Hey there! Im Tim from Russia.Im tattooartist,but we’re workin without license here.. sorry.. alot of great russian tattooists are work without this paper..( so,im not great artist…)))) well, are you agree my person to your society or not? wants to discuss about tattoos with other artists… may i load my gallery to profile? 😉
I am a professional tattoo artist living and working in Phoenix Arizona.
I have tattooed for about 7 years, beginning with a self-taught, continuing with an awesome apprenticeship,
and rounding out the edges with several guest spots. and I am STILL learning.
I currently own my own shop and have worked at several of the bigger shops in the area.
Again: I am self taught, and DID tattoo from home, professionally for some time.
With that being said;
I just read up on the “this is not an instructional site debate” (leave it to my noob ass to pop up and comment on a 2-year old post… lol)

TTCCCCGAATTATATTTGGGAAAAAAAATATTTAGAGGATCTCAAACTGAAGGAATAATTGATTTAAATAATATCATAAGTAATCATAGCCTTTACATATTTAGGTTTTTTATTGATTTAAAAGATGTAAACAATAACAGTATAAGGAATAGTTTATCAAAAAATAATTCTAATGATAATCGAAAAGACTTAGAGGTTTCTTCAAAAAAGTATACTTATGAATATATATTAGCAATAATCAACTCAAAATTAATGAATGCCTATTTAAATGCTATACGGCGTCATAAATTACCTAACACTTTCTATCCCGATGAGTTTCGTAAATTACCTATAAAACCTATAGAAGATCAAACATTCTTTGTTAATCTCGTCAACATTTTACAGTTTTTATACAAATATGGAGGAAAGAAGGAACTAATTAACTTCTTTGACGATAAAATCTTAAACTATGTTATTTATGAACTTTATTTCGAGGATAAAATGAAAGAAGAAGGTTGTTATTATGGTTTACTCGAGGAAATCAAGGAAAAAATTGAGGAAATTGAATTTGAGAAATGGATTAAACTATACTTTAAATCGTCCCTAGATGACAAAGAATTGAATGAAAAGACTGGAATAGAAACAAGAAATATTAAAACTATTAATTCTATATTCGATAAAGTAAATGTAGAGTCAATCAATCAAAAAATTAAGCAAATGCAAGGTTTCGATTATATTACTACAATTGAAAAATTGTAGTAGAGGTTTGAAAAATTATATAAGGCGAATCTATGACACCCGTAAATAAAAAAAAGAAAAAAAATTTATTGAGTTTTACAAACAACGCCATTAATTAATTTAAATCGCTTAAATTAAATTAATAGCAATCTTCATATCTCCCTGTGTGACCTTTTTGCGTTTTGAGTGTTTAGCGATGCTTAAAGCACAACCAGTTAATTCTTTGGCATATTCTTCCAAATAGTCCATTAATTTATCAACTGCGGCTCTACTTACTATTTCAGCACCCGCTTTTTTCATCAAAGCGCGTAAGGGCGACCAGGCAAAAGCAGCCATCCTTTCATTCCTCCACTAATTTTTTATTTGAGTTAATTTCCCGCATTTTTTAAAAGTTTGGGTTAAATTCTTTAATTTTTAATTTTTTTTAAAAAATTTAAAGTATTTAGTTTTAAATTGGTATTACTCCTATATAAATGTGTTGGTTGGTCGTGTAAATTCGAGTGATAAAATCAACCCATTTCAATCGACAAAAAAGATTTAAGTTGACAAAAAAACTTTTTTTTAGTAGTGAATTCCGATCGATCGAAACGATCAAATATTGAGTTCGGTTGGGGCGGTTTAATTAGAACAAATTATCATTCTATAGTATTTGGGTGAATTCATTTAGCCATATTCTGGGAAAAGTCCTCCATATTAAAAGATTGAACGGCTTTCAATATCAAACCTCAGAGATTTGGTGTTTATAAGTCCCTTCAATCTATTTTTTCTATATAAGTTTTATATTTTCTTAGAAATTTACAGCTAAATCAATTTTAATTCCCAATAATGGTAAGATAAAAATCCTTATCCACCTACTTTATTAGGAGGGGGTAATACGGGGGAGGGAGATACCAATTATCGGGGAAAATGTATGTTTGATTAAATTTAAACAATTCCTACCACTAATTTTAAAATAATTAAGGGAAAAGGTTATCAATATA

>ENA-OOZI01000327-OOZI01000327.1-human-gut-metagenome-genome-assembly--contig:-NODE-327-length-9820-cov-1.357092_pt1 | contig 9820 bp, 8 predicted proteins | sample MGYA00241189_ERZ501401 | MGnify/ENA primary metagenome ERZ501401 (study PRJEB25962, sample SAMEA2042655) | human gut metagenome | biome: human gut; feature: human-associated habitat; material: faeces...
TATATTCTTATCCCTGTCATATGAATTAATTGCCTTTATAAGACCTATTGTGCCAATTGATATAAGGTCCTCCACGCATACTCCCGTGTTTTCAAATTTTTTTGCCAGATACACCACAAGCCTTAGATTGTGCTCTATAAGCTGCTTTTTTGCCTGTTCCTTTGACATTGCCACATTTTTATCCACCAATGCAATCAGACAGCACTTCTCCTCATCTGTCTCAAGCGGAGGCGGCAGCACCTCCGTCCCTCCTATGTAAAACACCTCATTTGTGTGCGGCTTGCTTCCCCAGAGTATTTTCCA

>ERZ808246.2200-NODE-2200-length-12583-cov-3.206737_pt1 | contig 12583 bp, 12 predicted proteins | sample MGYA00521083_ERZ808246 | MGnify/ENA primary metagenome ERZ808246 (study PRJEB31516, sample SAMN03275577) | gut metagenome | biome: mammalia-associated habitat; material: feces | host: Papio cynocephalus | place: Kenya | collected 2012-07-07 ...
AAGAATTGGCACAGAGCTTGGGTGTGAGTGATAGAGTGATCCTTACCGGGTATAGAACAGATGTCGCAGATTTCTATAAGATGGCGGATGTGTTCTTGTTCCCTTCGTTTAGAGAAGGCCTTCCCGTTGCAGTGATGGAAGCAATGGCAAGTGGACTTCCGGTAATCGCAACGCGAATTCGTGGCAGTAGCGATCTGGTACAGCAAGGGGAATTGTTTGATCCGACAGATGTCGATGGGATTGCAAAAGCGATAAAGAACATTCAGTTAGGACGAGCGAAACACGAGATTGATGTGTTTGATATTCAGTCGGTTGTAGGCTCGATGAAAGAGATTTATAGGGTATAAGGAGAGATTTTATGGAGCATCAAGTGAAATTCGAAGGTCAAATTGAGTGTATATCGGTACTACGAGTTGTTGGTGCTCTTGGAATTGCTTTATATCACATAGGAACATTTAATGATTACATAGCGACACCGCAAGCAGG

My two Cents:
Our artists, clients, suppliers, and fans comprise an industry, and as an industry, we need to support our professionals.
The question is not about if you are passionate, dedicated, oreven PROFICIENT at what is a very deep and robust craft, but if you are a PROFESSIONAL at it.
If we examine the other professions, we do not find people who are “good at” setting bones becoming doctors or calling themselves such.
People who know a lot about legalities do not call themselves lawyers.
The professionals in these and other industires maintain their professionalism by first becoming Educated in their craft, then often completing an internship and/or apprenticeship, then becoming licensed * (or the equivalent) and THEN continuing to pursue continuing education by researching, reading publications, periodicals, and publishing as well, advancing their craft.